“Much Ado About Nothing” receives high praise from American Record Guide

Truly excellent performances here, and if the program interests you, don’t miss it. Actually, even if it doesn’t, and you love great quartet playing, don’t miss it.

ARG has published a glowing review of the Shakespeare Concerts and Amernet Quartet’s recording “Much Ado About Nothing”. The full review appears in the May/June 2018 edition, and is replicated with their permission below.

Much Ado About Nothing
BEETHOVEN: Quartet 1; BRITTEN: 3
Divertimentos; KORNGOLD: 3 Pieces;
SUMMER: Dance of the Mechanics
Amernet Quartet; Brian Powell, db
Centaur 3499—66 minutes

The Shakespeare Concerts series was begun in 2003, in Massachusetts and the US Virgin Islands. It is dedicated to music inspired by the Immortal Bard. Joseph Summer is the Executive Director and is a skilled composer—his ‘Dance of the Mechanics’ closes this excellent recital.

The Shakespearean connection defines the choice of works—an eclectic, but also quite satisfying program. For instance, Beethoven indicated that the slow movement of Op. 18:1 was inspired by the vault scene in Romeo and Juliet. The Britten, a student work, has a subtitle, “Go play, boy, play”—part of a bitter passage in A Winter’s Tale, where Leontes decries cuckoldry, as he prepares to murder his unfaithful wife and daughter. Whether Britten, as a student, fully realized this, one wonders—the work is playful, not bitter and certainly has nothing of the anger from the whole passage in Shakespeare.

The Korngold was arranged from his incidental music for Much Ado About Nothing. He made several versions of that, including a suite for violin and piano that we have reviewed four or five times. This arrangement for string quartet seems new to records. Summer’s notes go into considerable detail about his efforts to trace the music’s copyright provenance and performance history. It’s an amusing tale—in the end, he can’t tell with complete accuracy, but it is probably the world premiere of the work. Korngold is best known for his film scores, but he composed a bit of everything, including chamber music. World premiere or not, it’s good to have this music on records.Summer’s own Dance of the Mechanics gives music to several comic characters in their dance scene in Love’s Labour’s Lost. He adds a contrabass for this music, ably performed by Brian Powell. The music is intentionally comic, but the structure of the eight movement set is well crafted, coming to an exciting conclusion.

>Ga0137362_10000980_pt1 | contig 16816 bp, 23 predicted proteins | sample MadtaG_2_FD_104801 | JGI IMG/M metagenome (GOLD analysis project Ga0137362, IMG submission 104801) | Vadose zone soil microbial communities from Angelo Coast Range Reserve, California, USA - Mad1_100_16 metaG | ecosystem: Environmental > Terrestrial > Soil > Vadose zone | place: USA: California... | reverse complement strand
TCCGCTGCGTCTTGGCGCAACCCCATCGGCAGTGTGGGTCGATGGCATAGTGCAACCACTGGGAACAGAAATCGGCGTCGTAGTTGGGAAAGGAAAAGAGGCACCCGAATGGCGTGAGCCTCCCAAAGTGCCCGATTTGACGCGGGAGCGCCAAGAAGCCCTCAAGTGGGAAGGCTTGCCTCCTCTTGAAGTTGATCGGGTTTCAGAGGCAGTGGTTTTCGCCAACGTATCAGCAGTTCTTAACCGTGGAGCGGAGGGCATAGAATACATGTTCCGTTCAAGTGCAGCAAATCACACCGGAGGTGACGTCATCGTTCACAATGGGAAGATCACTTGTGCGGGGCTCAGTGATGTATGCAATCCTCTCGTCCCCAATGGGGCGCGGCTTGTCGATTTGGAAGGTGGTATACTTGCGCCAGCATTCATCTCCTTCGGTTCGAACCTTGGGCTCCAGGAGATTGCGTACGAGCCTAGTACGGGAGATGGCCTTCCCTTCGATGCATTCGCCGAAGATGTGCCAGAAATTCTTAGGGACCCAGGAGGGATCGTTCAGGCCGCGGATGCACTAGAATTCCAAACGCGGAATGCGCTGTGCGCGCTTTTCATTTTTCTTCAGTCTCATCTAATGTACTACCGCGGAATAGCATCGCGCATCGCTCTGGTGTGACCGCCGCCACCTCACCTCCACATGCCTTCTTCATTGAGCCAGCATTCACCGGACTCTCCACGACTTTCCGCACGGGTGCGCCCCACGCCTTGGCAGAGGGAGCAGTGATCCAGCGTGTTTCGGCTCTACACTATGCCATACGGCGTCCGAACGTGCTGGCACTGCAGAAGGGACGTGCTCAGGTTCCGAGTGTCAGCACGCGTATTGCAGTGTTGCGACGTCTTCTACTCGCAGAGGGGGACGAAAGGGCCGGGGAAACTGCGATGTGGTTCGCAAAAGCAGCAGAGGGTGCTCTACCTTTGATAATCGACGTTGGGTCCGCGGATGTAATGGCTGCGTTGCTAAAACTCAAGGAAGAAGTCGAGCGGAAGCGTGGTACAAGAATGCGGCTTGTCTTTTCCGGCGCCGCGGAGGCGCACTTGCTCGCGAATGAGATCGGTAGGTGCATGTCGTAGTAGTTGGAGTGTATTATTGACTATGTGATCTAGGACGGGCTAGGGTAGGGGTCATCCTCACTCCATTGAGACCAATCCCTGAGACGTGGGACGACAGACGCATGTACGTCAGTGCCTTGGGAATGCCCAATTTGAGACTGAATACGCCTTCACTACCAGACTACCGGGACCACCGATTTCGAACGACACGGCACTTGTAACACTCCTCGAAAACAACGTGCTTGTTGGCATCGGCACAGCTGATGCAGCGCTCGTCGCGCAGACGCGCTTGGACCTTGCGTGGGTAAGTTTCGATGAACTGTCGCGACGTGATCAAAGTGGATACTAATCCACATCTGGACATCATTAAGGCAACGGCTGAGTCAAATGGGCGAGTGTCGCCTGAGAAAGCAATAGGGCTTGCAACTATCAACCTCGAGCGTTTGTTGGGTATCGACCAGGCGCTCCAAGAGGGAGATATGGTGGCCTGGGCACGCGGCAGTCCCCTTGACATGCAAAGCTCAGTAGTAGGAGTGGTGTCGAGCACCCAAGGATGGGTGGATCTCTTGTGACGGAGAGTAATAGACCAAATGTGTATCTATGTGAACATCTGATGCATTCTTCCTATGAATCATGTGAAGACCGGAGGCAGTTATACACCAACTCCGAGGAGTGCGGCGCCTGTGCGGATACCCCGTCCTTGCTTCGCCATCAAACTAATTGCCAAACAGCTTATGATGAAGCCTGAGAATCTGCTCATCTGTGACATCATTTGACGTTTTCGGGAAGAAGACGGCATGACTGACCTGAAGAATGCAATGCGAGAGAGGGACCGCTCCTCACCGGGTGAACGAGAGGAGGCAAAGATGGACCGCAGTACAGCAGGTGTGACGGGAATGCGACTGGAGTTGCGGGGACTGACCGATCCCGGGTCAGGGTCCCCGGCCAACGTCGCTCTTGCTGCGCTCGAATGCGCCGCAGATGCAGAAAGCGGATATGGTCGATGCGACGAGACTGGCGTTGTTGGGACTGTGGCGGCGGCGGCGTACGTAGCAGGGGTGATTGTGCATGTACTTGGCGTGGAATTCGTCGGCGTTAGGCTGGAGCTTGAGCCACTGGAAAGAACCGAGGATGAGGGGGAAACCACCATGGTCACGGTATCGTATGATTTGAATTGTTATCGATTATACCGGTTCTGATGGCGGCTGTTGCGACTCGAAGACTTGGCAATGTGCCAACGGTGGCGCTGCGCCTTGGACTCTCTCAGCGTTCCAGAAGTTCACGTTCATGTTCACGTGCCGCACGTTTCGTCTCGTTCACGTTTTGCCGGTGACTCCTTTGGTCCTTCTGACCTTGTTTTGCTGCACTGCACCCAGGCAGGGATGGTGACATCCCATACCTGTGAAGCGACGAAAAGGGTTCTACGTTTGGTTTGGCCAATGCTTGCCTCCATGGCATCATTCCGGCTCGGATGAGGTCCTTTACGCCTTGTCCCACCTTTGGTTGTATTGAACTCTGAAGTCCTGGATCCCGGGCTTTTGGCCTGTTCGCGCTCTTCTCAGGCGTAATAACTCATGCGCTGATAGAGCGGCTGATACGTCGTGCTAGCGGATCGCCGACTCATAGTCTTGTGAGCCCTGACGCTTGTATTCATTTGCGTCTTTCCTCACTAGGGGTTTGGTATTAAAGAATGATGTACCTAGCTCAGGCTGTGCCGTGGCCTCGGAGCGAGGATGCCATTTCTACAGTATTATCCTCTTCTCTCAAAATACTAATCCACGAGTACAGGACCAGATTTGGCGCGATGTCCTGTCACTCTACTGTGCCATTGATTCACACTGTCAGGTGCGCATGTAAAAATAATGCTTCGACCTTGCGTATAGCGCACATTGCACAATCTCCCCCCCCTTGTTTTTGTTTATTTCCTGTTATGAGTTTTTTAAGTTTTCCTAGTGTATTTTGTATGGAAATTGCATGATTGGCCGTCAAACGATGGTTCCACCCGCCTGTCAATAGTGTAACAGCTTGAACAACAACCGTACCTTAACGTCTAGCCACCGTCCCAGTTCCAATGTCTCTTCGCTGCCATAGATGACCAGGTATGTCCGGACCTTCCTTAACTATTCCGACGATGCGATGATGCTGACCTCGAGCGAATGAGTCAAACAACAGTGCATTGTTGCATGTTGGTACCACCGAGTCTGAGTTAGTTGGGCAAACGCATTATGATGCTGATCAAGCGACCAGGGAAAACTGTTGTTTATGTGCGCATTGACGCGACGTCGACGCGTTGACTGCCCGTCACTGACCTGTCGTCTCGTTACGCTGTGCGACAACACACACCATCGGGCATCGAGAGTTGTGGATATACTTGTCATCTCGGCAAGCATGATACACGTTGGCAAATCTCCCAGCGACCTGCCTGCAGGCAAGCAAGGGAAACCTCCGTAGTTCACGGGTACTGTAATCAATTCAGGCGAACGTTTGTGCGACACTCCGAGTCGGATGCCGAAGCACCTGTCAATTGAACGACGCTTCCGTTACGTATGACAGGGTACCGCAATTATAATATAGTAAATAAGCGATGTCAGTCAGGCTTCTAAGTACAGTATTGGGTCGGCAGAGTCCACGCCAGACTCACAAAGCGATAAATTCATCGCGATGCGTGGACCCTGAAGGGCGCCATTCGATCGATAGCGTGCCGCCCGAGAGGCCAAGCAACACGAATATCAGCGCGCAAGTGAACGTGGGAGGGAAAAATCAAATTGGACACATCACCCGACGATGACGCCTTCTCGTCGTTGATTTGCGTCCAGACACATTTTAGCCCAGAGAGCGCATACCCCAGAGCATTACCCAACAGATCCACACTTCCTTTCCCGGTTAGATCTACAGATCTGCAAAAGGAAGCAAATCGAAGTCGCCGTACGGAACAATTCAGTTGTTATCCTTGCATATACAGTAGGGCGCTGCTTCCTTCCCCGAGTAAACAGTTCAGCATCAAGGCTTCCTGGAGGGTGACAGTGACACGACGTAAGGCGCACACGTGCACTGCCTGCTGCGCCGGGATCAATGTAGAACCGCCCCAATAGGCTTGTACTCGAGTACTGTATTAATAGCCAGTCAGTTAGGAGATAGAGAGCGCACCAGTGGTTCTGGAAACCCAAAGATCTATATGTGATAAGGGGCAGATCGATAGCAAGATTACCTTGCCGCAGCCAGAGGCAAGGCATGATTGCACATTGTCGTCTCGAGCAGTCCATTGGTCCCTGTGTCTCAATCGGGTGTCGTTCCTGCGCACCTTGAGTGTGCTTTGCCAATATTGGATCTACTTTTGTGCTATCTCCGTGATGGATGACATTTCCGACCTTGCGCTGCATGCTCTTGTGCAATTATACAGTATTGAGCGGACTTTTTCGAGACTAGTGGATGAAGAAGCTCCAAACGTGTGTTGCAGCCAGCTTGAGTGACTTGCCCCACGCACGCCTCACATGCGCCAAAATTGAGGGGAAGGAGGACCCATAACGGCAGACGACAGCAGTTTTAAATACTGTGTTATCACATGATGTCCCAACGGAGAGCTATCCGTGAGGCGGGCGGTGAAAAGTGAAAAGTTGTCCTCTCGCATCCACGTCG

The Amernet Quartet is Ensemble-in-Residence at Florida International University in Miami, so I have heard them in several local performances. They are a world-class quartet, and they handle the variety of this program with perfection. The Beethoven is really Beethoven—too often these quartets sound like Haydn’s younger, brasher brother. In particular, the slow movement is filled with deep pathos—appropriate for its Romeo and Juliet inspiration. The Britten is played with slashing intensity of the sort I associate with the Emerson Quartet, yet the playful nature is never lost. The Korngold captures his rich, lush, post-romantic language; and Summer’s work is given a wry, clever performance. You’ll hear truly excellent performances here, and if the program interests you, don’t miss it. Actually, even if it doesn’t, and you love great quartet playing, don’t miss it.

KEATON
May/June 2018
American Record Guide

 

Leave a Reply

Your email address will not be published. Required fields are marked *.

You may use these HTML tags and attributes: <a href="" title=""> <abbr title=""> <acronym title=""> <b> <blockquote cite=""> <cite> <code> <del datetime=""> <em> <i> <q cite=""> <s> <strike> <strong>